Animated television ads are nothing new. They’ve been a mainstay of advertising since at least 1941, when the first animated commercial aired, and grew in popularity in the decades that followed.
At first, they relied on hand-drawn cel animation which made them far more expensive than the live action ads that dominated. Thanks to advancements in technology, high-end animated adverts eventually became cheaper to produce than their live action counterparts, but that’s not the only reason advertisers like them.
As you’ll see in our picks for the best animated commercials, animated characters are endearing and relatable, appealing to people of all ages, and they’re capable of performing actions that would be impossible to film with real-life actors (or animals).
The goal of public service announcements is to change people’s behavior, or inspire action, usually through a shocking or impactful message. While there have been some memorable awareness campaigns over the years, few are as funny — or as popular — as Metro Trains Melbourne’s “Dumb Ways to Die.”
The video features a catchy song and cute animated characters being killed in a variety of absurd ways. The message is simple: Be safe around trains. The campaign was a massive hit, becoming the most awarded campaign in the history of Cannes and racking up more than 164 million views on YouTube to date. Popular spin-off content like a mobile game, toys, and a children’s book soon followed, extending the reach of the campaign.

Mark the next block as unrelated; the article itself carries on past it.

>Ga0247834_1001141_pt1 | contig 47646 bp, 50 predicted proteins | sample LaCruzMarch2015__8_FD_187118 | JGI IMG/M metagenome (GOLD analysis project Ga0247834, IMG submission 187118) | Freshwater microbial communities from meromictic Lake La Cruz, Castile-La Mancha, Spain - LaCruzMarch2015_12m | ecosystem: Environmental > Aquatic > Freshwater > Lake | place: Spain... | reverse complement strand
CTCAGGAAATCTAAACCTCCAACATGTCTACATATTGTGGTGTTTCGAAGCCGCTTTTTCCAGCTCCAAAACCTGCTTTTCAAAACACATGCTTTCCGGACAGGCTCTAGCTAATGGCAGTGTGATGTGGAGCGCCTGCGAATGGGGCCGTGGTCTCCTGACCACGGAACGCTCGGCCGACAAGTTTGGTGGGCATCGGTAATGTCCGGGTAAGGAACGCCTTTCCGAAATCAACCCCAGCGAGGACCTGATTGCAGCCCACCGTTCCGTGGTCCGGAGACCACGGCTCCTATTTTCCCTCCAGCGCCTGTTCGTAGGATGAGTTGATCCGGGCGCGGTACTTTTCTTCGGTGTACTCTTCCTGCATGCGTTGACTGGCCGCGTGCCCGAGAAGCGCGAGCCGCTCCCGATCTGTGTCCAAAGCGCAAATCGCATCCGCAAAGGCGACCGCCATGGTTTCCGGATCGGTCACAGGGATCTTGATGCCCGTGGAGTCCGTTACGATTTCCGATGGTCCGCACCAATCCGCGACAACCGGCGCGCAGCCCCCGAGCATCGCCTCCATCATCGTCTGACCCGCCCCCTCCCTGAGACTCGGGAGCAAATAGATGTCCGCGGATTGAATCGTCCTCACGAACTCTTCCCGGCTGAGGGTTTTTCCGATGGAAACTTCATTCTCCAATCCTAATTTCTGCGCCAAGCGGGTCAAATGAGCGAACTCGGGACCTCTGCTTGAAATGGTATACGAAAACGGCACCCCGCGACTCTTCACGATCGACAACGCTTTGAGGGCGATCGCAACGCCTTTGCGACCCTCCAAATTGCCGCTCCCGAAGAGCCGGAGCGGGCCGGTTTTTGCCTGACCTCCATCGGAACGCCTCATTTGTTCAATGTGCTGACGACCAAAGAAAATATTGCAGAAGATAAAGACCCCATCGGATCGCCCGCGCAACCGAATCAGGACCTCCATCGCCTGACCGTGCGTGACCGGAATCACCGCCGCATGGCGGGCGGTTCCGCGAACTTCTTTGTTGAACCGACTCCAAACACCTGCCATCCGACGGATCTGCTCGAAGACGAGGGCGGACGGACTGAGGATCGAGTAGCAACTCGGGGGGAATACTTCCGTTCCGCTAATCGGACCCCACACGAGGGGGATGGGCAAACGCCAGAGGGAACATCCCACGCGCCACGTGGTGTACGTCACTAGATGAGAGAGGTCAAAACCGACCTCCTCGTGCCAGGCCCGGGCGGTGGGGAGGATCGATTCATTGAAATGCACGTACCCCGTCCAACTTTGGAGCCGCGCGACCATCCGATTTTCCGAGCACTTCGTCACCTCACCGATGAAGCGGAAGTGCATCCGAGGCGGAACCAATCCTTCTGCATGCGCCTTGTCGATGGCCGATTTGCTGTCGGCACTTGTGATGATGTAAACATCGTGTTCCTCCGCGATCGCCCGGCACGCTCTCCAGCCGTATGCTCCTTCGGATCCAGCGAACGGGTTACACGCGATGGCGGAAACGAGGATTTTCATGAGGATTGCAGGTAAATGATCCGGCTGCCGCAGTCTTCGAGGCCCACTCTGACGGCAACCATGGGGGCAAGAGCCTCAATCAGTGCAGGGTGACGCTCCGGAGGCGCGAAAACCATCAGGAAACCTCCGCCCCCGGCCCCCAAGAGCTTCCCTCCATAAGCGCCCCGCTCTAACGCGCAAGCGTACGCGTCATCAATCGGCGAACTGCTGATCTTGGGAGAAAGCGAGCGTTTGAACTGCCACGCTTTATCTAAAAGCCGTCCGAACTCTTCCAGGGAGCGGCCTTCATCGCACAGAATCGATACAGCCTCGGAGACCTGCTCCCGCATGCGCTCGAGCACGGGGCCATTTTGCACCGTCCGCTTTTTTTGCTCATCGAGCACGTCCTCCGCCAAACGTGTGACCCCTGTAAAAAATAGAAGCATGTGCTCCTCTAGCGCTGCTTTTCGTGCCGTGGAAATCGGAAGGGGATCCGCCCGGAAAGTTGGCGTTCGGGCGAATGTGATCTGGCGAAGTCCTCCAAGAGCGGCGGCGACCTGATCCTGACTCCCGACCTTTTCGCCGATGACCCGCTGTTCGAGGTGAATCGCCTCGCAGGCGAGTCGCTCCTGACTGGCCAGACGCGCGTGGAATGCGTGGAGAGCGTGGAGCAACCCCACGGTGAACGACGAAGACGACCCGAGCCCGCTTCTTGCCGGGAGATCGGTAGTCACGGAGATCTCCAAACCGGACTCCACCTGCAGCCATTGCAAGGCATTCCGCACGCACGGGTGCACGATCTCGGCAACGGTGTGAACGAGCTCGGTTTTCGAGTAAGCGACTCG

Best of all, it seems to have been successful in its main goal of improving safety around trains — Metro credited the campaign with reducing the number of “near-miss” accidents by more than 30%.
Set to Willie Nelson’s cover of Coldplay’s “The Scientist,” Chipotle’s first national TV ad follows a farmer’s journey from industrialized farming to adopting more sustainable practices.